Human rights violations in Saudi Arabia, Qatar, UK, EU, US: Get an elaborate idea here

Human rights violations in Saudi Arabia, Qatar, UK, EU, US: Get an elaborate idea here

Human rights violations in Saudi Arabia, Qatar, UK, EU, US: Get an elaborate idea here

Human rights are basic rights inherent to all humans, irrespective of their race, sex, nationality, ethnicity, language, religion or any other status. Human rights include freedom of opinion and expression, freedom from slavery and torture, the right to education, among others.

Everyone is entitled to the aforementioned rights, and there is no scope for discrimination. A series of international human rights treaties and other instruments adopted since 1945 have expanded the body of international human rights regulations.

Human rights are indivisible. Be it civil, political, economic, social or cultural in nature, these rights are all inherent to the dignity of every human. But it appears scores of individuals in certain countries are finding their basic human rights in danger.

Human rights situation analysis

1. In Saudi Arabia

Saudi Arabia has been making headlines lately for hosting glittering events, securing Cristiano Ronaldo and other famous footballers to play in its national league and for innovative ideas such as ‘The Line’. It has also been making progress on gender equality.

But there have been serious violations noted in recent years. Amnesty International mentioned in a recent report that Saudi Arabia executed 196 people in 2022. On March 12, authorities killed 81 men in the single largest mass execution in recent decades.

The Kingdom controls domestic media and journalists can get arrested for a variety of ‘crimes’. Free speech also remains in danger as several outspoken activists are behind bars, simply for exercising their rights to freedom of expression, association and assembly.

2. In Qatar

Despite the government’s ongoing efforts to reform the labour system of Qatar, abuses remain rife across the Gulf state, according to Amnesty International. Conditions have improved for some, but thousands are still facing delayed or unpaid salaries and denial of rest days.

In terms of freedom of expression, in 2021, members of tribes staged protests against their exclusion from Shura Council elections and a number of them got arrested. Many eventually got released upon signing a pledge, promising not to speak out about their detention.

Authorities continued to repress press freedom by imposing restrictions on broadcasters, including prohibiting them from filming in government buildings, hospitals, universities, private homes, migrant labourers’ accommodation sites, among certain other locations.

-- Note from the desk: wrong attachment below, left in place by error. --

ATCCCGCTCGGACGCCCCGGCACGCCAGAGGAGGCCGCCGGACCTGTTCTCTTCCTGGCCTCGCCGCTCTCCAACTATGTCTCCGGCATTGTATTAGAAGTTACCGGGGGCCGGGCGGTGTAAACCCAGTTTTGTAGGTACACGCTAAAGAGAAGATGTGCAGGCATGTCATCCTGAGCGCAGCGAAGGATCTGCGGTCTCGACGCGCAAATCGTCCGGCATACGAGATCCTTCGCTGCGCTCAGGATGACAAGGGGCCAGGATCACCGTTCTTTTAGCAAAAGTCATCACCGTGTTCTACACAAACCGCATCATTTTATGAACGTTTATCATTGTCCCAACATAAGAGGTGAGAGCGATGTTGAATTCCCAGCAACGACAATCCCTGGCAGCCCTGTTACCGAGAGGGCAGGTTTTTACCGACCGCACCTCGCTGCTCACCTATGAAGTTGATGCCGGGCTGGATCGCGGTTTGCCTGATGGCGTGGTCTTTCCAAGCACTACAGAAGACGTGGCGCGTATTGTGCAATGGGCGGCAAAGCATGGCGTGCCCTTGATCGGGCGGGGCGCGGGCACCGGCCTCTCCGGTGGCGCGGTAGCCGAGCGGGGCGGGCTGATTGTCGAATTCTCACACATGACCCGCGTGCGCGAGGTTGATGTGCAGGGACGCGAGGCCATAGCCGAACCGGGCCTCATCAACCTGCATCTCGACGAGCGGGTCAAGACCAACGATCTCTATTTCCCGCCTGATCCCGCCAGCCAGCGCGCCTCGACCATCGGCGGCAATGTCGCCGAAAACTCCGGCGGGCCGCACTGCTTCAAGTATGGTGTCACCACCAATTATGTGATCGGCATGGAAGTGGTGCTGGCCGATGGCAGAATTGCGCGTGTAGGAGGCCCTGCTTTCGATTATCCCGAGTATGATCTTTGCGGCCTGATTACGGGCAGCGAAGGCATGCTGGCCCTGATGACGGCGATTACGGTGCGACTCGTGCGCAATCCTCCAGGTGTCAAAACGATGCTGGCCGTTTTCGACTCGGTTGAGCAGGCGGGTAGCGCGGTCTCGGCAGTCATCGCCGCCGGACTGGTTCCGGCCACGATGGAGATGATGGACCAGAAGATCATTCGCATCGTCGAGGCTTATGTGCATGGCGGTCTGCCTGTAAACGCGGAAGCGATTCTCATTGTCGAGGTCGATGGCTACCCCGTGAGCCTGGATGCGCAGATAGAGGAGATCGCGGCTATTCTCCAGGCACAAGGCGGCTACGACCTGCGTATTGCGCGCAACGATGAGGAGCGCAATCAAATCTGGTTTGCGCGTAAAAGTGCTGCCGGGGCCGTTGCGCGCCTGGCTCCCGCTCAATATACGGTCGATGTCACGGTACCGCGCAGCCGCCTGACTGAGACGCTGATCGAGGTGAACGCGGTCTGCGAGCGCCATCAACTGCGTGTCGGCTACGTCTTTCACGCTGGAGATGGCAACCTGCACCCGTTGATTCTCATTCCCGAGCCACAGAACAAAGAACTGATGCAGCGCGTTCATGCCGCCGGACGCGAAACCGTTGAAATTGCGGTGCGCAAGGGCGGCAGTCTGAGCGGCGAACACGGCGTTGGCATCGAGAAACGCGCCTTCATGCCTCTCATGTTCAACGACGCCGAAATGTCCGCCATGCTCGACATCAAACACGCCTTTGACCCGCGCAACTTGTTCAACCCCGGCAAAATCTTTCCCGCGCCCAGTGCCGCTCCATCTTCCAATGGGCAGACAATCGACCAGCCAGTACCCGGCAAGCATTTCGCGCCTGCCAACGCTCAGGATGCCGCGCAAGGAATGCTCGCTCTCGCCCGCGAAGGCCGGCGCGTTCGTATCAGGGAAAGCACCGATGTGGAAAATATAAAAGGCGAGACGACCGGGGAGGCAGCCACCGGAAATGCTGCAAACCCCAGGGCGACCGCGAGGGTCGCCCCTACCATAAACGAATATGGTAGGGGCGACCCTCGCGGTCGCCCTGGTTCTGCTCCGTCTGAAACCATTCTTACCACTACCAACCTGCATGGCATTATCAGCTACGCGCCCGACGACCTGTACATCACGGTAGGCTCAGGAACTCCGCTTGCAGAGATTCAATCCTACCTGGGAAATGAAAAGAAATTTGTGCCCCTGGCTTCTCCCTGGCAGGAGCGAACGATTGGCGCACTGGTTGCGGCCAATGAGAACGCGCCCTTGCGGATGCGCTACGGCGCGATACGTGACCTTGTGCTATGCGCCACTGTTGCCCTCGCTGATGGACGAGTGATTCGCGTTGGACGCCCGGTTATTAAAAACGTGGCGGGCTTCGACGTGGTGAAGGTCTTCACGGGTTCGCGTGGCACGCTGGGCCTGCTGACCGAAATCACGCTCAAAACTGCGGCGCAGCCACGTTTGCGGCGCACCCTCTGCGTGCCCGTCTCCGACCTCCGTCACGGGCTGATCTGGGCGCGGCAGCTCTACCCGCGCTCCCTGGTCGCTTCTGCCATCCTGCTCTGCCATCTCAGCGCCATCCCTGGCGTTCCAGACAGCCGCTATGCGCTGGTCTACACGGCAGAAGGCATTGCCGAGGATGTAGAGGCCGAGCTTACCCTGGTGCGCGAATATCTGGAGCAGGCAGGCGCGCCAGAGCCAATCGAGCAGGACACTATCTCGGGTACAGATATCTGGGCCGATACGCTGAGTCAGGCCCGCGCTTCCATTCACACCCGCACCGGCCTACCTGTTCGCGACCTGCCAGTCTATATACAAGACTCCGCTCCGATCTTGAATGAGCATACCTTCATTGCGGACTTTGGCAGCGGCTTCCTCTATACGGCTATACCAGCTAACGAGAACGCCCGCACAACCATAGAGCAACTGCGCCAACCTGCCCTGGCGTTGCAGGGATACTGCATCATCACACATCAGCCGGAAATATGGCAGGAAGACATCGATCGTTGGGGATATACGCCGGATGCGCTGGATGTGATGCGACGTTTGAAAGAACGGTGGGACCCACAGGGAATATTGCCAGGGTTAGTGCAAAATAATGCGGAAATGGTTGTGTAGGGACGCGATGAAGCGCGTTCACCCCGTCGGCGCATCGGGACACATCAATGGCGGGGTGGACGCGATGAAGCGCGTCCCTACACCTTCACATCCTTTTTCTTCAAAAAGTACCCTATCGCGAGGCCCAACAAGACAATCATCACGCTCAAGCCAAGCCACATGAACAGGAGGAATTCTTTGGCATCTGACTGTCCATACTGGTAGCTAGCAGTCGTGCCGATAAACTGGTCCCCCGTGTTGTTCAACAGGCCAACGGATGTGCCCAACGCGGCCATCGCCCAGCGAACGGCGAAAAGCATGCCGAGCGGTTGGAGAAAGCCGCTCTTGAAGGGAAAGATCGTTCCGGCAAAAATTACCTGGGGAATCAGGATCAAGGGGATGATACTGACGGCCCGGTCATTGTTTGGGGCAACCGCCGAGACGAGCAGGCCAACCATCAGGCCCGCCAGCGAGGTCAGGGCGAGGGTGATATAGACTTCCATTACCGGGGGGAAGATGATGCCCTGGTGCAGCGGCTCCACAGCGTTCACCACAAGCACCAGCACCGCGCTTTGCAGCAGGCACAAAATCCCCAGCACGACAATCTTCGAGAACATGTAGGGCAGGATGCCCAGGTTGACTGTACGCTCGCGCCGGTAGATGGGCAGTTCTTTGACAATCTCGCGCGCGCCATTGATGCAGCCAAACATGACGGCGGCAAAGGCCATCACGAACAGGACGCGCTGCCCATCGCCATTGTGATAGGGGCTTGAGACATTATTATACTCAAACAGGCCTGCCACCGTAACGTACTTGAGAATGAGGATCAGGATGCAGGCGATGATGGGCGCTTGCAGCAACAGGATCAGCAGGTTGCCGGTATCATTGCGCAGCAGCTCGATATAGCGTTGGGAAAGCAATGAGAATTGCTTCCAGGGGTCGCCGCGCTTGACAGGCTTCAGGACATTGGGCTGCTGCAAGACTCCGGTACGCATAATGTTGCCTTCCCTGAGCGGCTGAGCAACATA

3. In United Kingdom

The UK has been accused of “deliberately destabilising” human rights on the global stage, the Guardian reported last month. In its annual global report, Amnesty International said Britain had been weakening human rights protections nationally and globally.

The report noted that with UK government policies targeting asylum seekers and other migrants, besides protesters, the country had breached its international human rights commitments and restricted protections at a “perilous” time in global history.

The organisation highlighted the UK’s Illegal Migration Act. In addition, the report also specifically criticised the UK for failing to prevent human rights violations in Gaza and its weak support for the ICC investigation into violations in Israel and Palestine.

4. In European Union

The World Report 2023 examined human rights crises in the EU during 2022. It assessed the responses to migrants, refugees and asylum seekers, discrimination amongst natives and non-natives, poverty and social exclusion, and fatalities caused by climate change.

The report highlighted the EU’s positive attitude towards the influx of Ukrainian refugees shortly after Russian invasion began. But it sharply contrast it against the strict treatment experienced by other regions. Several asylum seekers encountered pushbacks at EU borders.

EU members involved in illegal pushbacks of migrants from other regions included Bulgaria, Poland, Spain, Greece, Cyprus, Lithuania and Estonia, according to the report. Due to the substandard reception conditions, fatalities and other health risks occured.

5. In United States

In 2023, individuals experienced excessive violence on the basis of their actual or perceived sexual orientation or gender identity, according to Amnesty International. LGBT people became 9 times more likely than non-LGBT people to be victims of violent hate crimes.

A 2022 US Supreme Court decision ended federal protections around the right to abortion in a controversial move that shocked the globe. Several states, eventually, implemented total bans on abortion or bans carrying extremely limited exceptions, impacting millions of people.

Media sources suggest police shot and killed 1,153 people last year in cases of excessive use of force. Black people got disproportionately impacted, comprising nearly 18.5% of fatalities from police use of firearms, despite representing just about 13% of the population.

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